“The problem was created artificially as a lightning conductor to divert the attention from the inefficiency of a band of pathetic operatives responsible for land reform.”
Beyond the banks of the Limpopo
Another popular session was the panel discussion by Agri All Africa on agricultural opportunities beyond the Limpopo. The discussion was opened by Dr Theo de Jager, president of the World Farmer’s Organisation. He had to reply to the question whether the grass was greener beyond the banks of the Limpopo River.
Dr de Jager shared very interesting information on Africa, e.g., that the biggest language in Africa was Arabic, followed by Swahili and then French. English is in fourth place, followed by 3 000 indigenous languages, among them Afrikaans. 15% of the world population lives in Africa. The continent has 46% of the world’s uncultivated land and 80% of the worlds untapped water resources. It has the best average climate for agriculture compared with any other continent.
Countries in Eastern Africa perform best regarding the application of technology and the growing of markets with Rwanda, Tanzania and Kenya at the top of the list. In Southern Africa Zambia is the country with the fastest growth figure.
According to statistics available to Agri All Africa, there are 3 000 South African, Zimbabwean and Namibian farmers farming in 46 countries – most of them in Mozambique, Zambia, Botswana, Tanzania, Nigeria, and Ethiopia. There are 110 South African agricultural companies, banks and chain store groups active in Africa.
The main headwind limiting agricultural development in the rest of Africa is financing. Finances are tied to provision of security for land ownership. The only countries where land can still be offered as security are South Africa, Namibia and, to a lesser degree, Botswana and Zambia. Other important problems are political risks, the bilateral protection of contracts, infrastructure, contact with markets, corruption and bribery.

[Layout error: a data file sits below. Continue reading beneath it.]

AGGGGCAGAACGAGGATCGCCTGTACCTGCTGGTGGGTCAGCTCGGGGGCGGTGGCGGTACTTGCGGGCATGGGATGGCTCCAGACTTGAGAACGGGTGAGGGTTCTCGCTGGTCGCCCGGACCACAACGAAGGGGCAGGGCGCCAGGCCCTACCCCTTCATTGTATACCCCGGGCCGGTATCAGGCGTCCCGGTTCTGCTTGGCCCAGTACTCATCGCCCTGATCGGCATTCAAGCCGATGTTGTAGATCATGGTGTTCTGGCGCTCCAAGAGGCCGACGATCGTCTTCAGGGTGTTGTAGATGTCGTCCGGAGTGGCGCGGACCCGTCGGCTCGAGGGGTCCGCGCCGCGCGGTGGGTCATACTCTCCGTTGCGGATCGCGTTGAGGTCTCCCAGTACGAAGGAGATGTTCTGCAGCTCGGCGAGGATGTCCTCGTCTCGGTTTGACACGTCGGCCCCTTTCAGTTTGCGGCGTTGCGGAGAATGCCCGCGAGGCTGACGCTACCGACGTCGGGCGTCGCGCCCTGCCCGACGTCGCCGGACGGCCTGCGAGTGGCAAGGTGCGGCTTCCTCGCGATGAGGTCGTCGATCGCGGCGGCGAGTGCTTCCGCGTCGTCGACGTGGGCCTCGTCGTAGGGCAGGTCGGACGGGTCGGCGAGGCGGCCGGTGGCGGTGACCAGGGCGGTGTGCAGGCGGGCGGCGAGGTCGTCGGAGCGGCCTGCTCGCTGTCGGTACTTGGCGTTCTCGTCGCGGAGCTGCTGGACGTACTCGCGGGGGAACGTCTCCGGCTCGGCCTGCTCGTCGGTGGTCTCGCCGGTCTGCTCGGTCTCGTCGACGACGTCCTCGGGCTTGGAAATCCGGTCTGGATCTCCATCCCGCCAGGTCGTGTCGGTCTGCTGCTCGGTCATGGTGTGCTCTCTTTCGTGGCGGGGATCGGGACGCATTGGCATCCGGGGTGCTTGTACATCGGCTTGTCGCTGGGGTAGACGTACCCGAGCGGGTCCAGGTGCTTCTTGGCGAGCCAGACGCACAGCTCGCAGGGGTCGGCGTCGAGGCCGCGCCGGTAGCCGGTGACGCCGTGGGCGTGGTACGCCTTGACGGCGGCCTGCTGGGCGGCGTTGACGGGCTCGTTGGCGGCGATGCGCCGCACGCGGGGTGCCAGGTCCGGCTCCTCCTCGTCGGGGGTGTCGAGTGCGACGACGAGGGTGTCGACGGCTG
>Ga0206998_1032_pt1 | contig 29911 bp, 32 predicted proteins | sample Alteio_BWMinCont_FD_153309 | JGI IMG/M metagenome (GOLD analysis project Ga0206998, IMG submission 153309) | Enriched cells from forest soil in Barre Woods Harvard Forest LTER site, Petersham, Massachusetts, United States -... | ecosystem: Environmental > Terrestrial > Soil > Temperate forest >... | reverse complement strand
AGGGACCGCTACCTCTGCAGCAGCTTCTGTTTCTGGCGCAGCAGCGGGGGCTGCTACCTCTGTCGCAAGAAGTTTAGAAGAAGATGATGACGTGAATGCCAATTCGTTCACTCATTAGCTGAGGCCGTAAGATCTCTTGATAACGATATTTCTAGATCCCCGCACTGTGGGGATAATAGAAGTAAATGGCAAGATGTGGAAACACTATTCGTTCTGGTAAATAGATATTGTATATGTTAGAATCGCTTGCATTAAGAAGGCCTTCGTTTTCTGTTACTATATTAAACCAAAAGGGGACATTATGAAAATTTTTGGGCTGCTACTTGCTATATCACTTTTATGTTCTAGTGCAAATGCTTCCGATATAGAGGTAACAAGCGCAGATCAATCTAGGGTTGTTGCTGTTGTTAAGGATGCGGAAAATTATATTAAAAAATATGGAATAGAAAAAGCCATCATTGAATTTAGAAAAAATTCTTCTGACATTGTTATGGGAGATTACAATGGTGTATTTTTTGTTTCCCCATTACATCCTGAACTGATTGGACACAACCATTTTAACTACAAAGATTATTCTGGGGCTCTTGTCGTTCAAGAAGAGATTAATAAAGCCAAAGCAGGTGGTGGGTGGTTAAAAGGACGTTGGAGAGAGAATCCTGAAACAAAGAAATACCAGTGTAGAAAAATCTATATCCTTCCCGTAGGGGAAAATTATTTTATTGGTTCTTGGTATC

“Our policy at Agri All Africa is that we never pay a bribe. Sometimes it costs you, but once you start bribing it has no end.”
He warned farmers thinking of migrating to the north to keep one important thing in mind: “There is no such thing in Africa as vacant land. If you want to work the land, you marry the people. If they like you, you have good assurance. If they don’t like you, you will have no future there.
“You cannot love the land and loathe the people. In Africa you begin with the people before all other things.”
Tailwinds which may promote agricultural development are: “Africa really wants us there. The ministers of agriculture court Afrikaans-speaking farmers in no uncertain manner; they bow over backwards and are assisted by our own helpful Department of Foreign Affairs.”
Dr de Jager’s conclusion is: “The grass across the Limpopo is not greener, it is not more nutritious, it is not cheaper; there are only fewer cattle grazing it and that creates the potential – there is definitely not more grass.”